We all remember the thrill of visiting the fun fair when it was in town. Here, author Lynda Page looks back at her childhood memories:
1958, I was eight years old and the night was a cold one for the end of September, but neither me or my two sisters cared about the weather or anything else for that matter. The travelling fun fair had come to town and my mother was taking us. It was all we had talked of for days, squabbling over what rides we would go on, candyfloss against ice cream or brightly coloured sticky lolly. All I wanted was a goldfish, unbeknown to my mother, her best glass fruit bowl was under my bed ready to keep it in. A visit to the travelling fair rated as high as Christmas, Easter and the summer holidays on our annual calendar. Mother had been saving up for weeks in the penny jar and we kids had added what we could by running errands for the neighbours.
The fair was sited on a large piece of slum clearance ground in the centre of town. As we hurried over the expanse of uneven ground towards it, it appeared to me like it was an island... a magical wonderland in the middle of a desert, its colourful lights and booming music drawing us all to it like ants to a jam pot. Once through the wide arched entrance, the charged atmosphere enveloped us cloak-like as we joined the throng of other animated children and their parents to grab at all the fun and thrills in store for us our money would afford.
I drove a fire engine on a round-a-bout ride; fell over several times trying to negotiate the Cake Walk; was spun furiously around until I was nearly sick on the Walzer's; frightened to death on a train in a dark tunnel by ghostly figures and screeching skeletons covered in cobwebs intermittently leaping out at me. After several attempts at games of chance and down to my last thu'pence of the money that had been allotted me to spend on the side stalls, I finally won my much coveted goldfish by hooking a duck with WINNER printed underneath it. Such a wonderful time we had all had and so very sad when mother announced that the ride on the kiddies carousel was to be the last one for us before we caught the bus home, us all aware that we'd another year to wait until we could again savour all the delights and thrills we'd had.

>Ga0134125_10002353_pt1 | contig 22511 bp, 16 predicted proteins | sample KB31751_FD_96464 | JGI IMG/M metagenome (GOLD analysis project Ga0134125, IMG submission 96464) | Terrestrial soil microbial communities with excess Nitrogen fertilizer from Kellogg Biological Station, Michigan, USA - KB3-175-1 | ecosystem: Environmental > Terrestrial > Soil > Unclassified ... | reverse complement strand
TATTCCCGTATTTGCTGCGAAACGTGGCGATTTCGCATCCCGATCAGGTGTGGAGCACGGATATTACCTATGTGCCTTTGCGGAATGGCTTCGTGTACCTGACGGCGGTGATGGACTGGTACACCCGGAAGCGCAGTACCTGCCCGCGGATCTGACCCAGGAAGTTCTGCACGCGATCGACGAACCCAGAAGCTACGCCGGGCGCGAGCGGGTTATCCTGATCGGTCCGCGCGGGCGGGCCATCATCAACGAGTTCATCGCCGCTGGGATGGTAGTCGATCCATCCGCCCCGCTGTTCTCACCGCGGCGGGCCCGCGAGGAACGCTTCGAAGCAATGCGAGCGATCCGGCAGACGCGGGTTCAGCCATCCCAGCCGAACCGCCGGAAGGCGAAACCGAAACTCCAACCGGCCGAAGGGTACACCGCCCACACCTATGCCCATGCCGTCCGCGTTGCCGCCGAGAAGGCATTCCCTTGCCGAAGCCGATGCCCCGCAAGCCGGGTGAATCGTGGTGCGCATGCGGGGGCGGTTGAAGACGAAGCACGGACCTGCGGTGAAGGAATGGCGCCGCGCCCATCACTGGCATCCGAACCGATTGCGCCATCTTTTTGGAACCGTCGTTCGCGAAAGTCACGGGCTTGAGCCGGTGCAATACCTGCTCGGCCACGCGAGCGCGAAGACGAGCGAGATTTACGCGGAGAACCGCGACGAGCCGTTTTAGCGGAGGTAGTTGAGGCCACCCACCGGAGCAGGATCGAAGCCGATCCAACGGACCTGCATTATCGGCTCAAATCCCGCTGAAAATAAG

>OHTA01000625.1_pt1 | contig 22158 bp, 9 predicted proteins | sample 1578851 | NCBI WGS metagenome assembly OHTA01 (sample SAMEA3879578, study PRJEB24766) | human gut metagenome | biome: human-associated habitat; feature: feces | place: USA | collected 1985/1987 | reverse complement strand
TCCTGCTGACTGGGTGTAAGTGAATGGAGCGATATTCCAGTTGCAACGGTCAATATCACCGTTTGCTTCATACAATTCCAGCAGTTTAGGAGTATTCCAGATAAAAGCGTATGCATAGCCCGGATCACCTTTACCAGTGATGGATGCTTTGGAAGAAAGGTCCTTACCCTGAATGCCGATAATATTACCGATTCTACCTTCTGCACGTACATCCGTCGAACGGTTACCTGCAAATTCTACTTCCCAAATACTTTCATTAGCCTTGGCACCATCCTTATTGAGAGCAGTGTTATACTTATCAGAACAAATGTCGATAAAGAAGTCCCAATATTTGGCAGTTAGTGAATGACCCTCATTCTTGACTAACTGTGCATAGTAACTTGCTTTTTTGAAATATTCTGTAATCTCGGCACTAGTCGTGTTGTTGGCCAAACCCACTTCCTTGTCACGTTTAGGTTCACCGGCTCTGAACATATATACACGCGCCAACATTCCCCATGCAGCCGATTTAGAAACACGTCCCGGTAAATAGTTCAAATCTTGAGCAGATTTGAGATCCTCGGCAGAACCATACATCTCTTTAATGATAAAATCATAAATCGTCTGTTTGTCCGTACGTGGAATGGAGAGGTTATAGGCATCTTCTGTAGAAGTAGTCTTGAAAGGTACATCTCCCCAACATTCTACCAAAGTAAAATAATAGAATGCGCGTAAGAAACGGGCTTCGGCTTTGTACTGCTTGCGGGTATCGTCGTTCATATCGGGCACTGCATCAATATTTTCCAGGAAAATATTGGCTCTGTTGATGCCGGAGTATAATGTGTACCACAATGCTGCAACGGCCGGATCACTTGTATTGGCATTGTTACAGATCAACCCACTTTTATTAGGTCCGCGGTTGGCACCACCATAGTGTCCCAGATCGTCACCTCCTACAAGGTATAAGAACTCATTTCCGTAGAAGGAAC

I can clearly remember the sheer panic in mother's eyes the moment she realised one of her children was missing. I had only let go of my four-year-old youngest sister's hand seconds ago to seat myself on the gaily coloured horse whilst mother helped her other two daughters on the ones behind mine. In the split second Mother had turned her back on my baby sister to aid her other child, she had completely vanished.
My sister was a very pretty child with blond curly hair and huge blue eyes, the type that would fetch a good price on the underground adoption market. As she raised the alarm that her child was missing, frenziedly screamed it out in fact, I could tell that my mother was convinced that that was what was in store for my sister and at the hand of one of the community of people who were providing our fun. It seemed this wonderful evening that we had been looking forward to for weeks was going to end in terrible tragedy.
Immediately it was known a child was missing many of the fairground folk and an army of fair goers banded together and began a frantic search for her. I was ordered to stay where I was while my mother searched along with them and huddling my other sobbing sibling, I silently prayed to God for her to be found safe and well, vowing Him never again would I tease or scold her for annoying me and in future go to Sunday school every Sunday without kicking up a fuss.
It was ten minutes of pure agony before my prayers were answered and my sister was found safe, she perched on a stool behind the sweetie stall devouring the biggest pink candy floss, face and clothes sticky with the residue as it dribbled down her chubby chin. It transpired that my sister had decided she didn't want to go on the carousel but on the kiddies swing boats instead and had taken herself off to do just that and got lost in the process. The kindly candy floss stall holder had spotted her wandering around on her own and felt it best to safe keep her until she was claimed by her parents. I have never seen my mother so shamefaced as she profusely thanked the old gnarled woman for her kindness after having thought the worst of her and the community she was part of.
Our visit to the fair the following year was looked as much forward to as all our previous ones had been, but this time, despite her protests, my youngest sister wore reigns, tightly held onto by my mother for the duration.
- All the Fun of the Fair by Lynda Page is out now, published by Canelo (price £1.99 in ebook)
- For more nostalgia, pick up the latest copy of Yours magazine